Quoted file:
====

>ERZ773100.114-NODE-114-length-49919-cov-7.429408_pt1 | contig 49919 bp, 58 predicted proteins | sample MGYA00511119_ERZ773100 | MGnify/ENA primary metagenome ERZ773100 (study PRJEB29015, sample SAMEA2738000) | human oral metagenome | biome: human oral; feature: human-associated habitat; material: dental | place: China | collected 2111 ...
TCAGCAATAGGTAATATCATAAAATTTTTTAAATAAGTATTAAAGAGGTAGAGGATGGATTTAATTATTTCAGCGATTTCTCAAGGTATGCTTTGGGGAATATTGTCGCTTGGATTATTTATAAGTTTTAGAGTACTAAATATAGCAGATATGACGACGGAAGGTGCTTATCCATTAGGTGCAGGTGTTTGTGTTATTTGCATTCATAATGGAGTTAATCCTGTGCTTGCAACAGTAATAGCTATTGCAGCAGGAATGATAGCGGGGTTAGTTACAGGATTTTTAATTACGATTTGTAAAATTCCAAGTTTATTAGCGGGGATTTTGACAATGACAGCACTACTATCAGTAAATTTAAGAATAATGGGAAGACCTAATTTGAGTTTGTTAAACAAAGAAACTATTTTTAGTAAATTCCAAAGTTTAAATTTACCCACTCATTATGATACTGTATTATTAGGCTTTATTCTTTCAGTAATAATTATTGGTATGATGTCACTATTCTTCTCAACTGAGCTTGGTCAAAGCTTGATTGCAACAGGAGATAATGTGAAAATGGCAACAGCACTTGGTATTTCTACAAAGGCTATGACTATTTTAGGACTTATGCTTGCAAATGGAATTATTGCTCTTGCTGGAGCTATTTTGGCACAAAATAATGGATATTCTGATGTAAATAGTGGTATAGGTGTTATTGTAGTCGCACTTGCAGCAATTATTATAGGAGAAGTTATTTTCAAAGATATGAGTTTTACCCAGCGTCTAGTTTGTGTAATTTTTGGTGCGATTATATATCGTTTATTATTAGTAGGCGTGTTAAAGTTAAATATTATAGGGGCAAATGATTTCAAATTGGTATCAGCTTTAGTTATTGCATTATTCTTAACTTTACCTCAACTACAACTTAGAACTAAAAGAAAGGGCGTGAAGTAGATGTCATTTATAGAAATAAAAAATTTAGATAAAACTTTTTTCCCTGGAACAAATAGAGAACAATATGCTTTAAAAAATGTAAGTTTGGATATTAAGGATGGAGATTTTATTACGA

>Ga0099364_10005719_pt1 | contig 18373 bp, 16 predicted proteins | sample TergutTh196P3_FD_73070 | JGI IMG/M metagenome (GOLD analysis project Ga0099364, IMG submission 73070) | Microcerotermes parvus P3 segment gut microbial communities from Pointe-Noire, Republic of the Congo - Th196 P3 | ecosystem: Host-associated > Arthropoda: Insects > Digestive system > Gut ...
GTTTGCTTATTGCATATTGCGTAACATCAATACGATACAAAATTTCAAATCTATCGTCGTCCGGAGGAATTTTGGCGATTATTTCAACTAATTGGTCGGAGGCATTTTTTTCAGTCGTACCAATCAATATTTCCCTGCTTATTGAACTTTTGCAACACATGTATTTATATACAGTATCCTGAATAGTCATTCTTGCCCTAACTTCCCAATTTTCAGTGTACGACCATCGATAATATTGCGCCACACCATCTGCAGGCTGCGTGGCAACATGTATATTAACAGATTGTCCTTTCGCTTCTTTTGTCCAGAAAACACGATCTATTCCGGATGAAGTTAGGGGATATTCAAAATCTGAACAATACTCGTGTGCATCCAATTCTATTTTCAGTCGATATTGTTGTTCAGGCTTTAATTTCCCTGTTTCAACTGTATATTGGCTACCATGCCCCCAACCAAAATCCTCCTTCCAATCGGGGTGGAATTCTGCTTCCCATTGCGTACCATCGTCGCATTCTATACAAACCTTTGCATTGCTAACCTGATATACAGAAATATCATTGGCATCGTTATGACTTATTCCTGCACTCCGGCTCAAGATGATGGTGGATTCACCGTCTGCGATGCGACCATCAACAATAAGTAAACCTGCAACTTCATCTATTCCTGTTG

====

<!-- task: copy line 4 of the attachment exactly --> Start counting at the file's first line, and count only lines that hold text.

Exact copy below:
GTTTGCTTATTGCATATTGCGTAACATCAATACGATACAAAATTTCAAATCTATCGTCGTCCGGAGGAATTTTGGCGATTATTTCAACTAATTGGTCGGAGGCATTTTTTTCAGTCGTACCAATCAATATTTCCCTGCTTATTGAACTTTTGCAACACATGTATTTATATACAGTATCCTGAATAGTCATTCTTGCCCTAACTTCCCAATTTTCAGTGTACGACCATCGATAATATTGCGCCACACCATCTGCAGGCTGCGTGGCAACATGTATATTAACAGATTGTCCTTTCGCTTCTTTTGTCCAGAAAACACGATCTATTCCGGATGAAGTTAGGGGATATTCAAAATCTGAACAATACTCGTGTGCATCCAATTCTATTTTCAGTCGATATTGTTGTTCAGGCTTTAATTTCCCTGTTTCAACTGTATATTGGCTACCATGCCCCCAACCAAAATCCTCCTTCCAATCGGGGTGGAATTCTGCTTCCCATTGCGTACCATCGTCGCATTCTATACAAACCTTTGCATTGCTAACCTGATATACAGAAATATCATTGGCATCGTTATGACTTATTCCTGCACTCCGGCTCAAGATGATGGTGGATTCACCGTCTGCGATGCGACCATCAACAATAAGTAAACCTGCAACTTCATCTATTCCTGTTG